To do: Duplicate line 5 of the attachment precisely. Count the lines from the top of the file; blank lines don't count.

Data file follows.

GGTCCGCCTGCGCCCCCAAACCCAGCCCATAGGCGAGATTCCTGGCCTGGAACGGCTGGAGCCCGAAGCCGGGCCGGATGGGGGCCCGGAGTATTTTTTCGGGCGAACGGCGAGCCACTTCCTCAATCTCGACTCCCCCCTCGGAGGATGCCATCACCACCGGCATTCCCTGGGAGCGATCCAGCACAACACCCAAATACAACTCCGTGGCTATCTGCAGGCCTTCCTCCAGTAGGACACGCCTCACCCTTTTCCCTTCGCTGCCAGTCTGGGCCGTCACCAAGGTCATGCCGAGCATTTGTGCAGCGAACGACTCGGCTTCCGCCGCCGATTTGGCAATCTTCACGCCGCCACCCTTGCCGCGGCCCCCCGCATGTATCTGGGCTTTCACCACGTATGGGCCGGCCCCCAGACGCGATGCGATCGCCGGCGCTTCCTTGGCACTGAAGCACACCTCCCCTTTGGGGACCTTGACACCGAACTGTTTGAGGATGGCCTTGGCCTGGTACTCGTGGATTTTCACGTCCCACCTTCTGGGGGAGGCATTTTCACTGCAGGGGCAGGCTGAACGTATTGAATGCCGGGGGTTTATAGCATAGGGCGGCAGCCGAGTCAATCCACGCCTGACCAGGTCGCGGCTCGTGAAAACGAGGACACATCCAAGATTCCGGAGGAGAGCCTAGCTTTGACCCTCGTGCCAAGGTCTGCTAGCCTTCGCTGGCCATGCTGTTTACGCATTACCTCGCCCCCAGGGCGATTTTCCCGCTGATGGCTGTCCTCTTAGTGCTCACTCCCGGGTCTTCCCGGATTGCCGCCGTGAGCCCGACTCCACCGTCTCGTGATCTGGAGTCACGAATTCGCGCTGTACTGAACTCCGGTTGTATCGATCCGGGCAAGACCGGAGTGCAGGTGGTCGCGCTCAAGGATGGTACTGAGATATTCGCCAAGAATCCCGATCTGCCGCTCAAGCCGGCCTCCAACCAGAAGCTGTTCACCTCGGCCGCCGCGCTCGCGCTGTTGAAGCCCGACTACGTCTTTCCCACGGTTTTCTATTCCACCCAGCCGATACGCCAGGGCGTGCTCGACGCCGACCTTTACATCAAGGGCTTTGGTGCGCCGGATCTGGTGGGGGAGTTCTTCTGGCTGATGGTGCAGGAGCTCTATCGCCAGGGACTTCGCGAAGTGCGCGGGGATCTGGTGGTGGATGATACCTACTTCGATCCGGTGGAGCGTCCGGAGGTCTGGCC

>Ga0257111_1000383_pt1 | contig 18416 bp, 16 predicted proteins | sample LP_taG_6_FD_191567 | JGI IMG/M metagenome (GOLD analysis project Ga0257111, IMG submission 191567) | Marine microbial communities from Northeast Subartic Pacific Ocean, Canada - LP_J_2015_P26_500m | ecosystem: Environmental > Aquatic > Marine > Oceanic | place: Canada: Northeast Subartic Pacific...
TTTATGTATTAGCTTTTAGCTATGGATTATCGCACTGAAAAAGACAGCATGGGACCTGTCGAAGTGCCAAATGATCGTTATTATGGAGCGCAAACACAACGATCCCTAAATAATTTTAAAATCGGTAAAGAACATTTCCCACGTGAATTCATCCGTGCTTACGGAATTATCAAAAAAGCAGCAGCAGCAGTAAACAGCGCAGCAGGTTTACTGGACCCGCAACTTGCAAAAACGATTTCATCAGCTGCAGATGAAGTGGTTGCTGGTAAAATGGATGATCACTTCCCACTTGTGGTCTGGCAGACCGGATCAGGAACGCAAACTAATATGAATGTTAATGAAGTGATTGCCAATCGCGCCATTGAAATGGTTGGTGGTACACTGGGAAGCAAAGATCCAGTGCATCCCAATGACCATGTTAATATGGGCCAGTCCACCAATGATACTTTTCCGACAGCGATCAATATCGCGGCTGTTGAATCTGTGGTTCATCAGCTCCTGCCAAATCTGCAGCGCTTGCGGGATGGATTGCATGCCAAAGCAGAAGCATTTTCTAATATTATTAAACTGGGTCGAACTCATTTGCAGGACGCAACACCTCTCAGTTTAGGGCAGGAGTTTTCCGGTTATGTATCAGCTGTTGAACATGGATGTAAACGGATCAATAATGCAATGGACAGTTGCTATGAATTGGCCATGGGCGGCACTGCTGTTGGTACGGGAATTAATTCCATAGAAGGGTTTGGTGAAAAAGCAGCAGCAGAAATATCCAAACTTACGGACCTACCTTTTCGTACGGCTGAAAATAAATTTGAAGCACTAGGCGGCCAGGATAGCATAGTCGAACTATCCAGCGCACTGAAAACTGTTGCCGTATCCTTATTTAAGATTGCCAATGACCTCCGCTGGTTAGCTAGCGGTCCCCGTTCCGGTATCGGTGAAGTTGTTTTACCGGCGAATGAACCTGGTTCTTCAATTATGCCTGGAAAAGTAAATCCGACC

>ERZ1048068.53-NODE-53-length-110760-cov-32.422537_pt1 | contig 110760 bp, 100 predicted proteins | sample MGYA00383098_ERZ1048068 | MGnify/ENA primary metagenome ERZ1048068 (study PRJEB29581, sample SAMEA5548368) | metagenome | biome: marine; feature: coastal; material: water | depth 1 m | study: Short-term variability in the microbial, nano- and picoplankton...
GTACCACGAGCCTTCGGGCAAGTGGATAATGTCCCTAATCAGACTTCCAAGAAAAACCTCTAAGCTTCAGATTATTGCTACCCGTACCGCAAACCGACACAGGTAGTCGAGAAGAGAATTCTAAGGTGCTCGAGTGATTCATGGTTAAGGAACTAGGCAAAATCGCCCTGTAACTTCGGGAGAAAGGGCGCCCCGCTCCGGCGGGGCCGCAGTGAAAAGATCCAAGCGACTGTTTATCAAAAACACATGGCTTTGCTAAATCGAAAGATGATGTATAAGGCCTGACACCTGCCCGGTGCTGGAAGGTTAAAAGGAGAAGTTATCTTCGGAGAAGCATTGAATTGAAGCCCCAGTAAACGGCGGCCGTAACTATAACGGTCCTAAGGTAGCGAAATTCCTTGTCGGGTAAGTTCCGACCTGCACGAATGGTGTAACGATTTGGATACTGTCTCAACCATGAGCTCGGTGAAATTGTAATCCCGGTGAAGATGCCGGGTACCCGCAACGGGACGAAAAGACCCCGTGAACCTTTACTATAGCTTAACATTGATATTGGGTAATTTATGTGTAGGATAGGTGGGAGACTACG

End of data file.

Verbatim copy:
GTACCACGAGCCTTCGGGCAAGTGGATAATGTCCCTAATCAGACTTCCAAGAAAAACCTCTAAGCTTCAGATTATTGCTACCCGTACCGCAAACCGACACAGGTAGTCGAGAAGAGAATTCTAAGGTGCTCGAGTGATTCATGGTTAAGGAACTAGGCAAAATCGCCCTGTAACTTCGGGAGAAAGGGCGCCCCGCTCCGGCGGGGCCGCAGTGAAAAGATCCAAGCGACTGTTTATCAAAAACACATGGCTTTGCTAAATCGAAAGATGATGTATAAGGCCTGACACCTGCCCGGTGCTGGAAGGTTAAAAGGAGAAGTTATCTTCGGAGAAGCATTGAATTGAAGCCCCAGTAAACGGCGGCCGTAACTATAACGGTCCTAAGGTAGCGAAATTCCTTGTCGGGTAAGTTCCGACCTGCACGAATGGTGTAACGATTTGGATACTGTCTCAACCATGAGCTCGGTGAAATTGTAATCCCGGTGAAGATGCCGGGTACCCGCAACGGGACGAAAAGACCCCGTGAACCTTTACTATAGCTTAACATTGATATTGGGTAATTTATGTGTAGGATAGGTGGGAGACTACG